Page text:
San Francisco has now joined the long and growing list of cities that are home to a thriving coyote population, including New York, Chicago, and Los Angeles, among others. The debate still rages about how coyotes settled in urban areas like San Francisco in the first place. Genetic tests have shown that some of the city's early coyotes came from Marin County in the north. Paglieri's working theory is that a trapper brought them in and dumped them; while it's illegal to re-locate trapped wildlife in California, it still happens under the table, she says. Others, like Deb Campbell, a spokesperson for San Francisco Animal Care and Control, say that they simply walked across the Golden Gate Bridge.

Not everyone in San Francisco is as thrilled as Kessler about their newfound canine neighbors. Coyotes are territorial, which means they see large dogs as competitors that they need to ward off. They're also natural predators, so they tend to see small dogs as prey. In late September, a coyote killed an off-leash Maltese-poodle mix in Stern Grove. While San Francisco Animal Care and Control says residents can prevent confrontations by keeping their pets leashed, not everyone heeds the warnings, and not everyone wants to "co-exist" with the coyotes. But Kessler remains resolute in her efforts, writing articles for local publications on how to live side by side with coyotes and striking up conversations with people in parks about how to avoid dangerous run-ins.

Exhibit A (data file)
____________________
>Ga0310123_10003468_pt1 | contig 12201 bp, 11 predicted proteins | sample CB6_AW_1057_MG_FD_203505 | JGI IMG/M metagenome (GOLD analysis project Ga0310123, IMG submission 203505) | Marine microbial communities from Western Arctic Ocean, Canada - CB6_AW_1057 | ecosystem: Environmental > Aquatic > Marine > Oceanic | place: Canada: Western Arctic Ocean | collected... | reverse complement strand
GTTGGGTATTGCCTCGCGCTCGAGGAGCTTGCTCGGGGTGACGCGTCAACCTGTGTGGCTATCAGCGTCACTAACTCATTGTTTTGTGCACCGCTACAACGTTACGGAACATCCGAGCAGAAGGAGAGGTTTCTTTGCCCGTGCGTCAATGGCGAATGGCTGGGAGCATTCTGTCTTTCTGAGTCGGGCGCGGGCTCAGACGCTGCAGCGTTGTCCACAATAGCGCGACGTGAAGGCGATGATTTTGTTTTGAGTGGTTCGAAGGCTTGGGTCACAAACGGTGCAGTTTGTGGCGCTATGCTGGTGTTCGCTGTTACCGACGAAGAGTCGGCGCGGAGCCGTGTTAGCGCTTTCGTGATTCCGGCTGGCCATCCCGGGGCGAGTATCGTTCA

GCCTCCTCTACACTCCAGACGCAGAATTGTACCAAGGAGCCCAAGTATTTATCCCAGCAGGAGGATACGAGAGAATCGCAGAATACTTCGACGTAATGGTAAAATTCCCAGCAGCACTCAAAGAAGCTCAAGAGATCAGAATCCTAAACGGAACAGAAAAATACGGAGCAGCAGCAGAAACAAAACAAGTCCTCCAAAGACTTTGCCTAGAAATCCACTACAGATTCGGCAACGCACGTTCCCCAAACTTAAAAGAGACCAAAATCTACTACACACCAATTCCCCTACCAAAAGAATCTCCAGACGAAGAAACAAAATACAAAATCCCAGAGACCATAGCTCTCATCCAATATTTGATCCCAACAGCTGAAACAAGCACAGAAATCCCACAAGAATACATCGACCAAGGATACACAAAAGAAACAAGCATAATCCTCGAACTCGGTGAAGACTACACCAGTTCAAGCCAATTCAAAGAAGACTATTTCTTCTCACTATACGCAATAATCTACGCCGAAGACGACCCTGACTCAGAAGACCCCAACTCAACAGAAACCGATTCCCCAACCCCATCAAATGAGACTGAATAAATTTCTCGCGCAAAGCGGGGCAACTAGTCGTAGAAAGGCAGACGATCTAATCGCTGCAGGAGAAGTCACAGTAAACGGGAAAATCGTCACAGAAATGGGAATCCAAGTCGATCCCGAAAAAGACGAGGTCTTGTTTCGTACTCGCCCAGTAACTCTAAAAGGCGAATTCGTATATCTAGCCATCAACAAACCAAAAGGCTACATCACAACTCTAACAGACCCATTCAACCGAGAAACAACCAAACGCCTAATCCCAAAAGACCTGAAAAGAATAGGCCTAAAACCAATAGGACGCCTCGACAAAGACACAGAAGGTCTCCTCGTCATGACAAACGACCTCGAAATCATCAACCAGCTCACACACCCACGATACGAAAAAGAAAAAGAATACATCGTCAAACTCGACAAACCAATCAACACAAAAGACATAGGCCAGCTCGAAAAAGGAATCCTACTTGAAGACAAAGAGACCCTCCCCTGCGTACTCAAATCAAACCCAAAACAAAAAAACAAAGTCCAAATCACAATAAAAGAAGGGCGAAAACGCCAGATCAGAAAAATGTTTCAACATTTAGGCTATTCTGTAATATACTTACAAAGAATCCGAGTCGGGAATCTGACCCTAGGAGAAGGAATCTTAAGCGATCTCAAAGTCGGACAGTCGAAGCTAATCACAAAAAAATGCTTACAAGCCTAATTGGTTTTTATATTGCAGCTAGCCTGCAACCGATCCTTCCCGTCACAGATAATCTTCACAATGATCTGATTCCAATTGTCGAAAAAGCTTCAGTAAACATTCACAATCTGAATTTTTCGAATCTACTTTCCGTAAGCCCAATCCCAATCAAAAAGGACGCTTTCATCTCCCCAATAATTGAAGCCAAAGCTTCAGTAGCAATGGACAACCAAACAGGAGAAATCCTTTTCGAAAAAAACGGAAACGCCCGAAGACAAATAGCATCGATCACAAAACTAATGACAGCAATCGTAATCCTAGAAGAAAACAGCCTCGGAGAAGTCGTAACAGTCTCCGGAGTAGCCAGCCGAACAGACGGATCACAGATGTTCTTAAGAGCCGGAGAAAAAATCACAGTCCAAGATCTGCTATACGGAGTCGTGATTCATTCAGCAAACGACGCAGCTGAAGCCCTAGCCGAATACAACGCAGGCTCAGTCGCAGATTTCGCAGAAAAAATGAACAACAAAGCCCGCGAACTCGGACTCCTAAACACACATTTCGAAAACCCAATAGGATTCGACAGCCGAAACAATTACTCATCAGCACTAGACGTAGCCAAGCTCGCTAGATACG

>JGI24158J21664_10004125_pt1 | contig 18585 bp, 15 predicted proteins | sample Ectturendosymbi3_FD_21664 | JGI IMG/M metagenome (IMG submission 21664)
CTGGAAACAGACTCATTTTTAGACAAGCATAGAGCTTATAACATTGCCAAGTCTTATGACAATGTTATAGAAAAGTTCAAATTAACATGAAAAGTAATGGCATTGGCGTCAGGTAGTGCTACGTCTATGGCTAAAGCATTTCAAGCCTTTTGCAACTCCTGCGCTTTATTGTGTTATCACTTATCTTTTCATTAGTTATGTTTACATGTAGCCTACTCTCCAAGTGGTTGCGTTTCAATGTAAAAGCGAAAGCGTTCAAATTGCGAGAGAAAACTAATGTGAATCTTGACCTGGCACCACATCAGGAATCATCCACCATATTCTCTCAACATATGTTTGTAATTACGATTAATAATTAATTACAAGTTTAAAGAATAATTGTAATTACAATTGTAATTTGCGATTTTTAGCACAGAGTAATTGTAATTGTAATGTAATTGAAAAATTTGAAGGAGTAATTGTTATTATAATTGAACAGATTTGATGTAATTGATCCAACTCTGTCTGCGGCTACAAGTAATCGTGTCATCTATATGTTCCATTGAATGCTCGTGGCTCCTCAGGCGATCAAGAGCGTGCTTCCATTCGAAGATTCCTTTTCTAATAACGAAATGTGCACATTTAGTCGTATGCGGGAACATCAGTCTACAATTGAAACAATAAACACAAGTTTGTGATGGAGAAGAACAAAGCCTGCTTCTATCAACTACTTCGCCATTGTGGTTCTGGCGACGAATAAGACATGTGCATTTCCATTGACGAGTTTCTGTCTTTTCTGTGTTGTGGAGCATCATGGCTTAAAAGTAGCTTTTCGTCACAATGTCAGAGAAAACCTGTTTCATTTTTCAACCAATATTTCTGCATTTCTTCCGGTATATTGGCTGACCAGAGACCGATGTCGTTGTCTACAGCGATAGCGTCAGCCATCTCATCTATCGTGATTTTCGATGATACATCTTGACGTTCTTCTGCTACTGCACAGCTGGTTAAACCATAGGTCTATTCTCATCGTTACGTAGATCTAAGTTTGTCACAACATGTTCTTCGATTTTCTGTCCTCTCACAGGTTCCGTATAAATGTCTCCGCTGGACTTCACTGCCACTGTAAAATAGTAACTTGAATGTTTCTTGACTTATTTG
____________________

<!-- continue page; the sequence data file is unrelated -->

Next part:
Apart from her park outreach, Kessler shares the photos she takes with academic researchers and wildlife advocates studying coyote behavior, and also keeps a blog. "I think what Janet is doing is absolutely incredible," Paglieri says. "When I exchange notes with Janet, we have this wonderful database of information that other researchers don't have. A lot of information regarding coyotes is textbook-type stuff." For Kessler, nothing less than the very survival of coyotes in the area is at stake. If people don't understand and empathize with the coyotes, she believes, they will have no reason to tolerate them as neighbors either. "When I'm describing coyote family life, I'm trying to show them that it's not so different from our family life," Kessler says. "We play, we tease each other, we have competition, we have jealousies. It's all the same stuff." While San Francisco Animal Care and Control maintains a co-existence policy for human and coyote residents of the city, that could be at risk if enough residents decide they feel threatened. In fact, the city is planning to re-visit its policy in the coming months. By acting as a human ambassador for the coyote world, Kessler is hoping to forestall that possibility.

Later that evening, as we walk beneath tall eucalyptus trees, the taste of salt and the sound of crashing waves flow through the air. Locals are slipping out to walk or run along the trails before it gets dark. A stocky, brown-haired man runs past with his yellow Labrador off-leash. Bossily, as though she's a cop or a park official, Kessler stops him and warns that he ought to "leash Buster" since there are coyotes around. While leashing the dog will keep it safe from the coyotes, of course, doing so will also help protect them. Kessler's always looking out for her pack.


Lead Photo: Janet Kessler is more than just an amateur photographer with a passion for coyotes; the work she's done has helped wildlife advocates and academic researchers alike. (Photo: Helena Price)